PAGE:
Multicultural Student Affairs and Counseling Center’s healing circles empower the fight for equity and liberation

BIPOC Radical Healing Circles offer alternative approaches to mental health care for students of color at UM. Photo Credit: Wikimedia Commons, Edward Boatman, Community Health Advocate - The Noun Project

Offering a space to reflect on the impacts of systematic oppression and healing from generational traumas, “Radical Healing Circles” have become a haven for students who are black, indigenous and people of color at the University of Miami.

“We need healing spaces led by and for BIPOC people who intimately understand our vast experiences,” said Luna Plaza, a BIPOC healer and double major in psychology and gender and sexuality studies. “When the standard is not empathy, intersectionality and decolonization, it is not a safe space for Black and Brown people.”

Facilitated by the Office of Multicultural Student Affairs and the Counseling Center, the most recent healing circle took place on Feb. 29 in the Counseling Center’s multipurpose room.

Chairs were arranged circularly, engaging all 15 people and creating connections. Healing bundles consisting of shells, herbs, plants and candles were laid in the center of the circle to symbolize intention, connection and purpose.

Leader Luna Plaza began the event by setting group norms including being genuine, honest, omitting gendered language and honoring each other’s experiences to create a safe space for everybody. Followed by a land acknowledgement, she highlighted how settler colonization was integral in the displacement of Indigenous peoples.

Beginning with an ice-breaker, the group discussed several methods they had been using to cope with recent events and their personal life. There was a primary focus on the Israel-Hamas War currently happening in Palestine and Israel. Several tears were shed as the discussion progressed, and the faint sound of sniffling could be heard throughout the room as attendees expressed personal experiences, stories and feelings. The circle provided an environment of support and understanding, allowing the group to feel comfortable being vulnerable and facilitating the healing process.

“Healing can happen in different ways particularly for BIPOC communities,” said Kisha Bazelais, staff psychologist at the Counseling Center. “It can happen by just being in a community together and knowing that people in that space are there because of shared interest, identities, etc.”

The healing circle concluded as Plaza shared community resources for specifically Palestinian mental health and led a guided meditation, learning the practice through the Sunflower Collective, a cohort of Black mental health professionals.

“Meditations are great practices to close out a healing circle,” said Plaza. “We need to recenter our bodies and take a moment to remind ourselves of our needs and our beautiful, long journey of healing.”

Providing more than just healing, the University’s BIPOC Radical Healing Circles also stand as a collective voice against systemic racism and cultural assimilation. These spaces have become a beacon of empowerment, allowing BIPOC people to use their voices in discussions and speak with their heart, something they may not have felt comfortable, or socially safe, to do so otherwise. These passionate discussions cultivate a stronger sense of identity and validates the feelings, thoughts and beliefs of attendees, which generates confidence and is essential in the stand against racism.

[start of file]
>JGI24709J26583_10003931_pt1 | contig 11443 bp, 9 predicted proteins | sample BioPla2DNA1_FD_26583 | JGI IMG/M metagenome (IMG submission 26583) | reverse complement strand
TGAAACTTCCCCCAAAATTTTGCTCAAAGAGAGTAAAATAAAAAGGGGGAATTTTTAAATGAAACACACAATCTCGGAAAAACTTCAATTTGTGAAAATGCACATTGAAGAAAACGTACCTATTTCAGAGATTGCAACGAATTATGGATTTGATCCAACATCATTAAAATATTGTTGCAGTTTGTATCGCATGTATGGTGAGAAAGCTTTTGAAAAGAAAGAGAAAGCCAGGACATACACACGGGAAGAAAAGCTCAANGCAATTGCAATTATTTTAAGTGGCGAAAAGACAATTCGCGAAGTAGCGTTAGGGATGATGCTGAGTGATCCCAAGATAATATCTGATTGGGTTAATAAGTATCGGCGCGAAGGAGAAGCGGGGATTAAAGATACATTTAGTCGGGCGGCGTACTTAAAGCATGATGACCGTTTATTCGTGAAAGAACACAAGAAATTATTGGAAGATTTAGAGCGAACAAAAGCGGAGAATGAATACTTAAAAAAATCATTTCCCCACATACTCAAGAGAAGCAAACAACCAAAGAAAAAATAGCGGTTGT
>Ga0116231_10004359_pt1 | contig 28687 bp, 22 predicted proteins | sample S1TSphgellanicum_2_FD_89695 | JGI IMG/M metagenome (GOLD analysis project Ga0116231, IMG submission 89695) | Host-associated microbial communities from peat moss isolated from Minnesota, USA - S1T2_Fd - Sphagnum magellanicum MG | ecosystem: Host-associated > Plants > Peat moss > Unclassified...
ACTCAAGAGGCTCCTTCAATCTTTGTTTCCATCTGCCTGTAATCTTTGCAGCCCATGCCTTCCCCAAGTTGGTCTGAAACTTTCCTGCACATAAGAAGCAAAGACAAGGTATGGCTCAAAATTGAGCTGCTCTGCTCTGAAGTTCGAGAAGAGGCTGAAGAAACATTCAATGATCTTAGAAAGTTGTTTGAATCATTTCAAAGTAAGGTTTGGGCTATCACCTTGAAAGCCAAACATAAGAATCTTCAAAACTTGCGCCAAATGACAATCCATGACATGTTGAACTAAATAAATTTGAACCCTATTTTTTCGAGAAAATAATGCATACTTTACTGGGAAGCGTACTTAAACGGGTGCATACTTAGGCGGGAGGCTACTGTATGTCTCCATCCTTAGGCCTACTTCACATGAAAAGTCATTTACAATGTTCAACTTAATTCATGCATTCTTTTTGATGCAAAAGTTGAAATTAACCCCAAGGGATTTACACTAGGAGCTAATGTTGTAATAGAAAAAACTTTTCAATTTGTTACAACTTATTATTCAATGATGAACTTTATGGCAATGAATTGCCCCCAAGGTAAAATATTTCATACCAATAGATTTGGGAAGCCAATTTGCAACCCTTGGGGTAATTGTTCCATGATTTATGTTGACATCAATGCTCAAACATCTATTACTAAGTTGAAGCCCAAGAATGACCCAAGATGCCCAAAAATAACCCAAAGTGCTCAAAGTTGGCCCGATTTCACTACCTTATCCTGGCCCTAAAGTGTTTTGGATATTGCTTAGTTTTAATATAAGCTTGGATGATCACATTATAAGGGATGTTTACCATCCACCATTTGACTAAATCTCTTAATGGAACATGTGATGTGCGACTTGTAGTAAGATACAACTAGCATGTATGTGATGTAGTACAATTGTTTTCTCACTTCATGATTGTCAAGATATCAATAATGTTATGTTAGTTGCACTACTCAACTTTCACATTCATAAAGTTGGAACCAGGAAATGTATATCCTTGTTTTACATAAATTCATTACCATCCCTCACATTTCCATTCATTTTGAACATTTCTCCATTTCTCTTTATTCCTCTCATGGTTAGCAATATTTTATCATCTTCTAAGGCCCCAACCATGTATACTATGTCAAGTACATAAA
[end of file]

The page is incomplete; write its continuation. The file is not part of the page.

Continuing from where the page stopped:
Celebrating traditions and cultures in healing circles through group activity also enables the reclamation of heritage, ensuring that culture is not forgotten, but honored.

“Healing can happen by engaging in a collective activity together, whether that be dance, meditation, storytelling, sharing food together or drumming,” said Bazelais. “We are intentional in our monthly BIPOC radical healing to reconnect to ancestral and indigenous forms of healing.”

Since February 2022, the University has been holding radical healing circles monthly and welcoming several guest speakers, educators and guides to lead participants through the healing process. The gatherings are held in different locations across campus, offering a wide variety of healing practices and techniques for attendees to improve their well-being and mental health.

Attendees are encouraged to hold space for people where they currently are and to honor the experiences of others to empower the community. What is learned is intended to leave the circle, and what is shared is intended to stay.

Compassion, patience and inclusivity remains at the epicenter of the University’s values, and the BIPOC Radical Healing Circle provides an environment highlighting these values, needed for everyone to be heard and heal.

“Our intention is to amplify and center the experiences and voices of the communities we curate spaces for,” said Plaza. “Through healing circles, we are creating a space for our community with free support and resources that uplift and support an individual’s need for emotional care.”

The University’s BIPOC radical healing circles are free for everyone to attend and express themselves. The dates, times and locations of upcoming events can be found on the Counseling Center’s Instagram (@umcounselingcenter) and with QR code links for registration.